by Andy Greene
Those who have known someone who has taken their own life will always ask themselves this question: “Why? Why did they do it?” This question often leads to a whirlwind of negative thinking patterns, and sometimes people can even come to blame themselves. For this reason, it is important to learn the bare facts of suicide—a clinical perspective on the issue that can help us understand the psychology of someone who has considered or attempted suicide.
There are many risk factors that can lead to a suicide attempt. Some of the more common ones include a history of depression, being in a stressful life situation, and having a disruptive family history.(1) But suicide can come from unexpected places as well—for instance, a known side effect for many medications that treat mental health conditions is an onset or increase of suicidal thoughts or actions. There are so many factors that can play into suicidal ideation that it’s important to keep an eye out for any sign that you or someone you know, no matter how happy you or they may seem, may be at risk of wanting to inflict self-harm.
Suicide is one of the leading causes of death in our country. Many people believe that depression is the sole cause of the decision to attempt suicide—however, this isn’t entirely true. In fact, one researcher found that while depression is found in some of those who are suicidal, only around 5% of people who are depressed actually commit suicide.(2) Genetic factors and stressful life situations play a far larger role than previously thought, leading me to believe that those should be some of the first things taken into consideration when addressing someone who is/was suicidal. If someone you know has just been fired or come out of a messy divorce or lost someone close to them, be sure to check in regularly, even if they have never struggled with depression previously.
I can tell you as someone with personal experience in this topic that in my case, the main thing driving me to want to kill myself is both the feeling of overwhelming fear and the fear of being a burden on others. If you feel afraid that your life is meaningless and that others would be better off without you—that’s a big red flag. Sometimes, it can come down to apathy and exhaustion: some people get so incredibly tired out by their situation that they just don’t want to be alive anymore. Their field of view becomes so narrow that they either forget or don’t care about those who they might affect. In all honesty, it can even seem like a selfish impulse to the people in the lives of those who are suicidal. But one thing I can tell you is that suicide does not typically come out of revenge or anger, whatever 13 Reasons Why might be telling you. People don’t often take their lives in order to hurt others—in fact, they misguidedly intend to do the opposite.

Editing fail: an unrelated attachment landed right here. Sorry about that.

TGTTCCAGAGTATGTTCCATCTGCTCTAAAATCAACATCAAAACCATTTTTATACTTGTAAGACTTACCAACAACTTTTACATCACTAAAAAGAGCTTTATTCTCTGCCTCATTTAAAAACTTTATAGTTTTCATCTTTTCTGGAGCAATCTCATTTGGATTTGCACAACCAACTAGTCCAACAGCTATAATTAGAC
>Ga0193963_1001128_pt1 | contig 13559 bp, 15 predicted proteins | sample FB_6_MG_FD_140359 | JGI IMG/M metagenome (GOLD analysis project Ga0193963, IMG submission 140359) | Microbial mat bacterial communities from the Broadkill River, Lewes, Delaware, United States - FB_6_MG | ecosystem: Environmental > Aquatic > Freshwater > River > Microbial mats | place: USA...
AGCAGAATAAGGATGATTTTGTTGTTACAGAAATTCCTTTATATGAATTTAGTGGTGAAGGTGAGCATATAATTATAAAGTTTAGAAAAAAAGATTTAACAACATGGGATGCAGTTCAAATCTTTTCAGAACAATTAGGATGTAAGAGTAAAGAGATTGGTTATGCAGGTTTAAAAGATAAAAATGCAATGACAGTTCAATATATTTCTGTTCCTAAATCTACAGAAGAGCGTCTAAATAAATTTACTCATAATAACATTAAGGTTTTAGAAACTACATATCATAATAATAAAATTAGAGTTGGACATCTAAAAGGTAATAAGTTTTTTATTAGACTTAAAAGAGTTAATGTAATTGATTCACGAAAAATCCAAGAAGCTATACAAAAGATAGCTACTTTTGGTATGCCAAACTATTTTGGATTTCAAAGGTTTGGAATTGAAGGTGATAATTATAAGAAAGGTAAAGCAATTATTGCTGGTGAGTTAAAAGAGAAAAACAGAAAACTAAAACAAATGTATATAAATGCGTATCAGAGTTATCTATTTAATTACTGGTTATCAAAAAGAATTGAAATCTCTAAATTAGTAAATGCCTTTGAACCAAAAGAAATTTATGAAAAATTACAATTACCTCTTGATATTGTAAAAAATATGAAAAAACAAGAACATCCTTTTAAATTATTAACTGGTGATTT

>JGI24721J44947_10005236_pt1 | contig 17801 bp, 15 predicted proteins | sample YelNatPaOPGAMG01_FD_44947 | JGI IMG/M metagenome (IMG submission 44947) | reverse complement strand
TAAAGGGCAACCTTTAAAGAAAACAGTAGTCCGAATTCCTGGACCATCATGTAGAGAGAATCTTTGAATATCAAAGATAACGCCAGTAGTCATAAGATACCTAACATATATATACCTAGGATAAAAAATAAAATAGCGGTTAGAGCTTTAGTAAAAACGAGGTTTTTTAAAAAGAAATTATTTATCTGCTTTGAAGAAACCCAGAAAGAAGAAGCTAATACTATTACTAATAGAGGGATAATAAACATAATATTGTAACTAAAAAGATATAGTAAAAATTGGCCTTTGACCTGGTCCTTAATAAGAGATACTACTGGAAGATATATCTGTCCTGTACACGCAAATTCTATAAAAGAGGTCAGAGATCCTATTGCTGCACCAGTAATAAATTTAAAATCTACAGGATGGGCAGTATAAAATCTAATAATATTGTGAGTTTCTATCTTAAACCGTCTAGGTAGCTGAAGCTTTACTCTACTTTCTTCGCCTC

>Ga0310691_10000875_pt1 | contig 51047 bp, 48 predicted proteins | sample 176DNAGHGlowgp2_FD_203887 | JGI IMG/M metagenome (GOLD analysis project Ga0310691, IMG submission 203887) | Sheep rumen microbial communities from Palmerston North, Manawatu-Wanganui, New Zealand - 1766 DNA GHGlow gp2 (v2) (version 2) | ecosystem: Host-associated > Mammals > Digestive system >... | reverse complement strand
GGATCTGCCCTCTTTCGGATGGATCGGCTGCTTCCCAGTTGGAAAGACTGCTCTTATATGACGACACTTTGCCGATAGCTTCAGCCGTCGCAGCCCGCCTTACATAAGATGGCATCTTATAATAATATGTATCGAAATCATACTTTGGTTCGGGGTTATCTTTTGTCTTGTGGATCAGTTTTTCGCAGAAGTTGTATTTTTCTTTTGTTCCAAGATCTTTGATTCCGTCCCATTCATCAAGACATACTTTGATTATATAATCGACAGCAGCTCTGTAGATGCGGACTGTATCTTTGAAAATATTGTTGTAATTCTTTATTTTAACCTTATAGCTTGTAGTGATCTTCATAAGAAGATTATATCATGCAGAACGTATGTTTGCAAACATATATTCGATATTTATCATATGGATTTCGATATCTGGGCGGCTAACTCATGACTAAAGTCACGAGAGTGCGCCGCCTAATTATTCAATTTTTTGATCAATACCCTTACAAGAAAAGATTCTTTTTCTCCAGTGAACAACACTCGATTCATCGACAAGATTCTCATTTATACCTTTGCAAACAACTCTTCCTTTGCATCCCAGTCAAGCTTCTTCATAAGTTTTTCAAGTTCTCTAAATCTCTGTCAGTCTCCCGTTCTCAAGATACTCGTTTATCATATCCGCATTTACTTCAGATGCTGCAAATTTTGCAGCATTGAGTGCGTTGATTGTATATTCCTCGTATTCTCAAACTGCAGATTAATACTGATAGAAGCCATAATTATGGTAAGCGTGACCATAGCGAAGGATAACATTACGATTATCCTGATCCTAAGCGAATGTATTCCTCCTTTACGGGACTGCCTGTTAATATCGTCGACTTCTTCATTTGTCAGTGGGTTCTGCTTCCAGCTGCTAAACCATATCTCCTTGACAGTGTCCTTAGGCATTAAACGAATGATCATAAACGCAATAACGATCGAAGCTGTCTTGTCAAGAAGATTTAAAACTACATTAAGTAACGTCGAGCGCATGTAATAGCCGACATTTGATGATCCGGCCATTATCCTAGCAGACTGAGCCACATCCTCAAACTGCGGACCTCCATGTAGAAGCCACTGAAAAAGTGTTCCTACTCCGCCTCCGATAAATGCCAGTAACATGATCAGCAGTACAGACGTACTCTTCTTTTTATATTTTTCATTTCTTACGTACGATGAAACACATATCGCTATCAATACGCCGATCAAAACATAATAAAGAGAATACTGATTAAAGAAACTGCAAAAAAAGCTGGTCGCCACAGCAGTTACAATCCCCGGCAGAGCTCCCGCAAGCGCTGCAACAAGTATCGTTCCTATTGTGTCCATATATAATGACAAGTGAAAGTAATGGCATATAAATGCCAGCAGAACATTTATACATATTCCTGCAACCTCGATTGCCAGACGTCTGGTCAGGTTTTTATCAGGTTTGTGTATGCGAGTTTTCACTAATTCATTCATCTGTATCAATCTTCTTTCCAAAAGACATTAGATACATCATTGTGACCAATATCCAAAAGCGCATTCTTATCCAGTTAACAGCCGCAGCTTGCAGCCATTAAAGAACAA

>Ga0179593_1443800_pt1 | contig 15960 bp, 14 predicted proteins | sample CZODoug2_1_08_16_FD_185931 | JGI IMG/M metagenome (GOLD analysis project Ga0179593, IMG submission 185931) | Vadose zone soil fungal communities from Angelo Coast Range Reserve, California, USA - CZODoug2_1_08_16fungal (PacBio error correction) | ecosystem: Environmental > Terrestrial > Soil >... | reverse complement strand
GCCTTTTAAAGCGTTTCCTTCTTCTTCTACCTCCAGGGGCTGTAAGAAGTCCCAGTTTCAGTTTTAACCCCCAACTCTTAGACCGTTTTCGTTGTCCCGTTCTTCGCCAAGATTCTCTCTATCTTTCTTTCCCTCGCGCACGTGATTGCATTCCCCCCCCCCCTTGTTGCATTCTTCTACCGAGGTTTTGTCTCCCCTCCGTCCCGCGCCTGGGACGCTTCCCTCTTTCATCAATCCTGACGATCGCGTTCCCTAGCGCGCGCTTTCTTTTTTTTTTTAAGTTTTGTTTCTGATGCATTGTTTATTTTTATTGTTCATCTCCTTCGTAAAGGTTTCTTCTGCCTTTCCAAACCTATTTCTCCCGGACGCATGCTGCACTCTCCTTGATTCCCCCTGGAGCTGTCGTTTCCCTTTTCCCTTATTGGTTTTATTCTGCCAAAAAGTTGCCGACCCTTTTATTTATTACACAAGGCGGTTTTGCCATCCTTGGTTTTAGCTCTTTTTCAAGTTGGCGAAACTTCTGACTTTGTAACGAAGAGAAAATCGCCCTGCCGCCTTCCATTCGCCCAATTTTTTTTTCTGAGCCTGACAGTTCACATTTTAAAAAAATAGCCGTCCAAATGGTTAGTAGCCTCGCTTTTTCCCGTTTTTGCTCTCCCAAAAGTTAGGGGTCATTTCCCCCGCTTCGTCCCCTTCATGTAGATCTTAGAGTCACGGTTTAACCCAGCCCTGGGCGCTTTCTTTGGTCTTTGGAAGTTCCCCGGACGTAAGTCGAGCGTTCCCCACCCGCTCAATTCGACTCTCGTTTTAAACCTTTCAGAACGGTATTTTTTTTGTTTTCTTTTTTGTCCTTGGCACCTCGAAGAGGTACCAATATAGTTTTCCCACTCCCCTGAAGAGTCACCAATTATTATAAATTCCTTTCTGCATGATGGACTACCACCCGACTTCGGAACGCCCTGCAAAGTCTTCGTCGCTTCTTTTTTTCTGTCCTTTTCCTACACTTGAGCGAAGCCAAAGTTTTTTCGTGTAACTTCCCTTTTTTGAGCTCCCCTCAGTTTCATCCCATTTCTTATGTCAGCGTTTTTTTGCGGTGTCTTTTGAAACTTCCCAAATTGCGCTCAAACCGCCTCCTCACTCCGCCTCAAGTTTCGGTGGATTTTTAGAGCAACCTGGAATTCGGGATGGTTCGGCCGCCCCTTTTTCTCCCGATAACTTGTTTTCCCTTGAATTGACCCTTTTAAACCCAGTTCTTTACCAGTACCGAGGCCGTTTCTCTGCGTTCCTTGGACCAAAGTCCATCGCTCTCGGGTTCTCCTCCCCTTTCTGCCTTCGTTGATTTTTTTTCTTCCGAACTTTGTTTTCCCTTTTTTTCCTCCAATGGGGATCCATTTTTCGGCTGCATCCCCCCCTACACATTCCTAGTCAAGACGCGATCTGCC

If you or someone you know is at risk, make sure to get them help immediately. Get them to a safe location if you can, and if you ever need to, do not feel afraid to call emergency services or hotlines. Even if someone you know often jokes about suicide, this can be a subtle cry for help, so have an open discussion if you can. Treat yourself and others carefully and with kindness, and make sure the people in your life know how much they mean to you. And remember, suicide is not the fault of the person who commits it, nor is it the fault of the people around them. Blame will do nothing but increase the hurt.
1) Franklin, J. C., et. all. “Risk Factors for Suicidal Thoughts and Behaviors: A Meta-Analysis of 50 Years of Research.” Psychological Bulletin, 14 Nov. 2016, https://static1.squarespace.com/static/54de6056e4b0409b0654ceb4/t/584177d537c581d3f25b1bfb/1480685526575/Franklin+et+al.+2016+%28overall+meta+of+STB+risk+factors%29.pdf
2) Shermer, Michael. “Why Do People Kill Themselves?” Scientific American, 1 Oct. 2018, https://www.scientificamerican.com/article/why-do-people-kill-themselves/#